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This book contains a collection of reports written by investment professionals at Marathon Asset Management. What makes these reports stand out, in my opinion, is an analytical focus on the ebb and flow of capital. Typically, capital is attracted into high-return businesses and leaves when returns fall below the cost of capital. This process is not static, but cyclical — there is constant flux. The inflow of capital leads to new investment, which over time increases capacity in the sector and eventually pushes down returns. Conversely, when returns are low, capital exits and capacity is reduced; over time, then, profitability recovers. From the perspective of the wider economy, this cycle resembles Schumpeter’s process of “creative destruction” — as the function of the bust, which follows the boom, is to clear away the misallocation of capital that has occurred during the upswing.
Edward Chancellor

Investment Philosophy


1. Capital Cycle Revolution

The following essays describe the operation of the capital cycle in a variety of industries, from cod fishing to global brewers and wind turbine manufacturers. A common theme linking these pieces is the importance of understanding how competition — or the supply side — evolves over time, and the role it plays in determining both industry and individual company returns on capital. In addition, some of the essays highlight the malign influence of regulation and the potentially disruptive impact of technology on particular industry capital cycles. An understanding of the capital cycle helps to identify and avoid speculative bubbles. All too often, high returns attract capital, breeding excessive competition and overinvestment. In recent years, for instance, there has been an epic burst of capital spending in the field of resource extraction. Four of the articles presented below highlight the dangers posed to shareholders over the last decade by ever rising levels of investment in the mining and the oil and gas sectors.
Edward Chancellor

2. Value in Growth

Capital cycle analysis, as it originally evolved at Marathon, looked to invest in companies from sectors where capital was being withdrawn and to avoid companies in industries where assets were increasing rapidly. The insight being that both profits and valuations should generally rise after capital has exited an industry and decline after capital has poured in. In other words, capital cycle analysis was all about the drivers of mean reversion. Yet the same mode of analysis can be used to identify companies which, for one reason or another, are able to repel competition.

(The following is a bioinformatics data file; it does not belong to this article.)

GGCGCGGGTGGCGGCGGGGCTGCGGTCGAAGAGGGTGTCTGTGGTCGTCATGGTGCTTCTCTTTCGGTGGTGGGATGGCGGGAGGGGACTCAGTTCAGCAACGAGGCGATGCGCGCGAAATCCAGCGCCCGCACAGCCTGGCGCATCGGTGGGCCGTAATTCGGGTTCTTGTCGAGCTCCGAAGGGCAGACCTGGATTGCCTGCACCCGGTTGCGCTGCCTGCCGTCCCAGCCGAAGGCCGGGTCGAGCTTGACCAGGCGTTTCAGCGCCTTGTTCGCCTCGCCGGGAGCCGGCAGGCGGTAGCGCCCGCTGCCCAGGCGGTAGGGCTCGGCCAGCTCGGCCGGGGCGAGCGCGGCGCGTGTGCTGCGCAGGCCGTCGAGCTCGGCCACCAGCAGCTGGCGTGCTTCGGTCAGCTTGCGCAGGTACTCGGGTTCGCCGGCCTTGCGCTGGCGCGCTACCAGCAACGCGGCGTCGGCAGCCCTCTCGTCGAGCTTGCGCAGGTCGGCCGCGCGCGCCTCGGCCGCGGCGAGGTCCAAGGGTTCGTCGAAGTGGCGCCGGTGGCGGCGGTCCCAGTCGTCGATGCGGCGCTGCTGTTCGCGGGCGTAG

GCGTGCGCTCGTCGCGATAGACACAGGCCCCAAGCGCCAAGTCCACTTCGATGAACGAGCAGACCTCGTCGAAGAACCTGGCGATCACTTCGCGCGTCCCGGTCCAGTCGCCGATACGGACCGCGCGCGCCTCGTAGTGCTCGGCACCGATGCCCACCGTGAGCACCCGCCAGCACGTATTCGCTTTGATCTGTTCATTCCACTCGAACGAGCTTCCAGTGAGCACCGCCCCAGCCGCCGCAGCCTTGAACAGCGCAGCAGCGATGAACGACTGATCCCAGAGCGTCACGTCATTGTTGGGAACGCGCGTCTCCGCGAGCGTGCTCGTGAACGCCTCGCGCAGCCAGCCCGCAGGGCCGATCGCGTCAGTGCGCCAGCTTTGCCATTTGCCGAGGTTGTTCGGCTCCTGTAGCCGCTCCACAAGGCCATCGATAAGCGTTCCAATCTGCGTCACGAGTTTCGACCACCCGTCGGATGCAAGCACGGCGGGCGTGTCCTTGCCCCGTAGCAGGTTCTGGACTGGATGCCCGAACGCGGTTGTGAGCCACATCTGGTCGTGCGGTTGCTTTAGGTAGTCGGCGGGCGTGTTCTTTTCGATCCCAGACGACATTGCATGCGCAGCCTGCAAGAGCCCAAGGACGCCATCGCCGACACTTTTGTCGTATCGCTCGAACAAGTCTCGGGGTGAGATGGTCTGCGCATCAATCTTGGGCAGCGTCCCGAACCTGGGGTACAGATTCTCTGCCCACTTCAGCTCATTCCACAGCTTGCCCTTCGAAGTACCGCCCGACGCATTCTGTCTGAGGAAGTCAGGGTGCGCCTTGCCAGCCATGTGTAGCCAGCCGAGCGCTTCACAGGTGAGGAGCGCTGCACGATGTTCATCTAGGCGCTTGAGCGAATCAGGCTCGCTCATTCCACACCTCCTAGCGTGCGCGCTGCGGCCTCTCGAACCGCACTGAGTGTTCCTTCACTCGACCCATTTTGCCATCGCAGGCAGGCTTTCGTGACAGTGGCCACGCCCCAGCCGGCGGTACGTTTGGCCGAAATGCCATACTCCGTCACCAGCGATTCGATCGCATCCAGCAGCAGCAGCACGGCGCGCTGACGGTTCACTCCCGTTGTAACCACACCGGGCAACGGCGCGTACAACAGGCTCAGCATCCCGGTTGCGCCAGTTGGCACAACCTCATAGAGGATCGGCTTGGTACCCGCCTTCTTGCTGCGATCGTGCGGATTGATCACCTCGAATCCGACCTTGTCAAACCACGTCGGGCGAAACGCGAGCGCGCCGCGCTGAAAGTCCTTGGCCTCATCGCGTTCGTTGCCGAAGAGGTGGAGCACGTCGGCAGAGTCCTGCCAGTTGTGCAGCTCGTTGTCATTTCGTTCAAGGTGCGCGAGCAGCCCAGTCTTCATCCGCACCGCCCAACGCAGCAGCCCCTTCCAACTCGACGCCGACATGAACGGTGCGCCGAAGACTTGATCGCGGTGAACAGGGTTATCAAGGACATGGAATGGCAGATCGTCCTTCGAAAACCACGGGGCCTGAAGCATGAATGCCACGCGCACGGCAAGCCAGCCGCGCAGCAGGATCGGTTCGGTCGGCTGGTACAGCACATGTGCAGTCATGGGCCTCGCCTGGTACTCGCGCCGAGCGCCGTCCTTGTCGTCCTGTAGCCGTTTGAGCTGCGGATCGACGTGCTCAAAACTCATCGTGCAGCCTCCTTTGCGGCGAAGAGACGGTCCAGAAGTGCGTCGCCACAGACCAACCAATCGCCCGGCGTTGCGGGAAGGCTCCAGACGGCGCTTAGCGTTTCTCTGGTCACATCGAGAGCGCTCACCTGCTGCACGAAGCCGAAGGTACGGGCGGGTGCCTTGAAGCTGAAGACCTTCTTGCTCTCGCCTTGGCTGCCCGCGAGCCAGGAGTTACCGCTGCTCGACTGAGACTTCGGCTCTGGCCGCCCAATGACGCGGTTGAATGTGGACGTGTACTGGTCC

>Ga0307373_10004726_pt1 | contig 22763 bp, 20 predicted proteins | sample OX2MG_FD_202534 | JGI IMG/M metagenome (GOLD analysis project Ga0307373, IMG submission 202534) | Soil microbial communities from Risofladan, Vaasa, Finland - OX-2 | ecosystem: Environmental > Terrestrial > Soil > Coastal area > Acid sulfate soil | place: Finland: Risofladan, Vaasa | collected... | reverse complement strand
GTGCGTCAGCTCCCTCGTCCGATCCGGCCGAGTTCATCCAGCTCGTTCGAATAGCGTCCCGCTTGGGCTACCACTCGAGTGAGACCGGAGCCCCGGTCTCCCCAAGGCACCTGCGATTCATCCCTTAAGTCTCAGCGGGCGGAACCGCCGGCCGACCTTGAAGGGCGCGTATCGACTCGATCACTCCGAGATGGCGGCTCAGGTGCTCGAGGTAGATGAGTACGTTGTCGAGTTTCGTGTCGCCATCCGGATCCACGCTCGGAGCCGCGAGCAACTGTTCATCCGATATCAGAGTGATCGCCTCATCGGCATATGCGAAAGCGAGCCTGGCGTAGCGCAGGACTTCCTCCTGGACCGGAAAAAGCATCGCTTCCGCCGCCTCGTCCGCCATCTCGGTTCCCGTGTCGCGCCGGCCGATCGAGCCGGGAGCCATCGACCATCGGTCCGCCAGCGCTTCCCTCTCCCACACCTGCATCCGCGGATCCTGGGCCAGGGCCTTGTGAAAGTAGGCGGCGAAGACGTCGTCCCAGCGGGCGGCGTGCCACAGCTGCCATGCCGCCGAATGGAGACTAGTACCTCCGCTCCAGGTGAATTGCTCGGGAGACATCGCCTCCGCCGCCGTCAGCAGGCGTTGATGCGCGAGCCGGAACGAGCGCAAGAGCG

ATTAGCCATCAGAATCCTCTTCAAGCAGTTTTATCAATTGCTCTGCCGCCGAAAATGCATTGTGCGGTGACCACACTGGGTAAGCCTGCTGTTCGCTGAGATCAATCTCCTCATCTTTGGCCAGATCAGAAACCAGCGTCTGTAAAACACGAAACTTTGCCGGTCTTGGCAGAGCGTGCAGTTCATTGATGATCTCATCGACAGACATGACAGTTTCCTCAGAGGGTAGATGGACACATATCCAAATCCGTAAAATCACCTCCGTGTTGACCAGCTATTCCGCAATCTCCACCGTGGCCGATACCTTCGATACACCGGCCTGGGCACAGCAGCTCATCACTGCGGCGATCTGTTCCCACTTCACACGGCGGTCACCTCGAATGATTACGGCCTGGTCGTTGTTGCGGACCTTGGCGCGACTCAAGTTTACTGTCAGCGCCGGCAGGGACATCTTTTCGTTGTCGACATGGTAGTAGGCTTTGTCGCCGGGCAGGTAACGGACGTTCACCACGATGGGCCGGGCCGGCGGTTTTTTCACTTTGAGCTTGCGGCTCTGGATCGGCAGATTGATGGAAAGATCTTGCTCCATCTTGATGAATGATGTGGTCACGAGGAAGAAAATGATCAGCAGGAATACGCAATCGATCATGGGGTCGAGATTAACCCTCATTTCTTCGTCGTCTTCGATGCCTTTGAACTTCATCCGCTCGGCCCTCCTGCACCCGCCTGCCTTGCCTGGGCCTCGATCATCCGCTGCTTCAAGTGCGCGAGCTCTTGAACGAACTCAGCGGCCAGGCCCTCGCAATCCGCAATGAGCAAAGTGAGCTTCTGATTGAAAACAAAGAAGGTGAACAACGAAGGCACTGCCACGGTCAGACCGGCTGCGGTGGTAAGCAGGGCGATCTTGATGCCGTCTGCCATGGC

Edward Chancellor

3. Management Matters

Like many other investors, Marathon never tires of quoting Warren Buffett. One particular comment of the Sage of Omaha has become something of a mantra at the firm: namely, Buffett’s observation that “after ten years on the job, a CEO whose company retains earnings equal to 10 per cent of the net worth will have been responsible for the deployment of more than 60 per cent of all capital at work in the business.” What this means is that investors should pay particular attention to the capital allocation skills of management.
Edward Chancellor

Boom, Bust, Boom


4. Accidents in Waiting

After the financial crisis erupted, the Queen famously asked on a visit to the London School of Economics why the problems hadn’t been spotted in advance. The true answer — one which the Queen presumably was not supplied with — is that economists had developed a deeply flawed paradigm for how the economy operates. Economists posited a world of equilibrium and rationality, in which money and the operations of finance were essentially inert. This academic model turned out to be far removed from reality.
Edward Chancellor

5. The Living Dead

Capital cycle analysis is strongly influenced by J.A. Schumpeter’s notion of creative destruction, namely that competition and innovation produce a constantly evolving economy and spur improvements in productivity. From this perspective, an economic recession serves a useful function as — to use a rather hackneyed image — the forest fire burns away the dead wood and weaker trees, allowing healthy young plants to grow and prosper.
Edward Chancellor

6. China Syndrome

Given the importance Marathon attaches to rational capital allocation and the need for supply-side discipline, it is not surprising that very few investments have been made in mainland Chinese equities over the years. Many of these firms are state-controlled. As a result, the efficiency of capital allocation and the interest of outside shareholders (particularly foreigners) tends to be subordinate to the state’s policy objectives.
Edward Chancellor

7. Inside the Mind of Wall Street

Marathon’s capital cycle approach leads to a natural wariness of investment bankers. After all, Wall Street is in the business of supplying capital to hot areas of the stock market and generating fees from dubious financial engineering. Both these activities have always struck us as inimical to the interests of long-term shareholders. From the perspective of a bemused buy-side onlooker, it was clear to us that the typical Wall Street banker during the early years of the new millennium had little interest in protecting the interests of clients. Rather, the game of banking had become all about fee generation, regardless of the consequences. A whole chapter in Marathon’s previous publication, Capital Account (2005), was devoted to investment bank antics.1
Edward Chancellor


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